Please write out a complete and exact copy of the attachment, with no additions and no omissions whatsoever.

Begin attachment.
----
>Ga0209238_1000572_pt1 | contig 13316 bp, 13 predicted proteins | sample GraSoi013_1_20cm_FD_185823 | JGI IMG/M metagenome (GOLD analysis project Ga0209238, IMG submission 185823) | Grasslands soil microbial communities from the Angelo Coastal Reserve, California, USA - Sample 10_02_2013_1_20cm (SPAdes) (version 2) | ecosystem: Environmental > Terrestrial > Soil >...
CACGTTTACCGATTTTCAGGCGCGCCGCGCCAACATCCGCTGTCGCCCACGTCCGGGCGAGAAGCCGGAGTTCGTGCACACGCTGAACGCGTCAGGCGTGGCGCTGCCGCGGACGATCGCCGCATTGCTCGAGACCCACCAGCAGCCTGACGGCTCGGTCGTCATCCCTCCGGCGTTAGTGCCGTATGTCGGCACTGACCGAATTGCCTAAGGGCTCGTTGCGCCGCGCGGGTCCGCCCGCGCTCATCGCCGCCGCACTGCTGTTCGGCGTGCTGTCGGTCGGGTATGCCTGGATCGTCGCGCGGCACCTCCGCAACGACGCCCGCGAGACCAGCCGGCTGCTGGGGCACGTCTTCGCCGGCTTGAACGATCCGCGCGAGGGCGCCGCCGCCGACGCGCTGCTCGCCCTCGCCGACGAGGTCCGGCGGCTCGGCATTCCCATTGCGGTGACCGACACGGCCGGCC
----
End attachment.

>Ga0209238_1000572_pt1 | contig 13316 bp, 13 predicted proteins | sample GraSoi013_1_20cm_FD_185823 | JGI IMG/M metagenome (GOLD analysis project Ga0209238, IMG submission 185823) | Grasslands soil microbial communities from the Angelo Coastal Reserve, California, USA - Sample 10_02_2013_1_20cm (SPAdes) (version 2) | ecosystem: Environmental > Terrestrial > Soil >...
CACGTTTACCGATTTTCAGGCGCGCCGCGCCAACATCCGCTGTCGCCCACGTCCGGGCGAGAAGCCGGAGTTCGTGCACACGCTGAACGCGTCAGGCGTGGCGCTGCCGCGGACGATCGCCGCATTGCTCGAGACCCACCAGCAGCCTGACGGCTCGGTCGTCATCCCTCCGGCGTTAGTGCCGTATGTCGGCACTGACCGAATTGCCTAAGGGCTCGTTGCGCCGCGCGGGTCCGCCCGCGCTCATCGCCGCCGCACTGCTGTTCGGCGTGCTGTCGGTCGGGTATGCCTGGATCGTCGCGCGGCACCTCCGCAACGACGCCCGCGAGACCAGCCGGCTGCTGGGGCACGTCTTCGCCGGCTTGAACGATCCGCGCGAGGGCGCCGCCGCCGACGCGCTGCTCGCCCTCGCCGACGAGGTCCGGCGGCTCGGCATTCCCATTGCGGTGACCGACACGGCCGGCC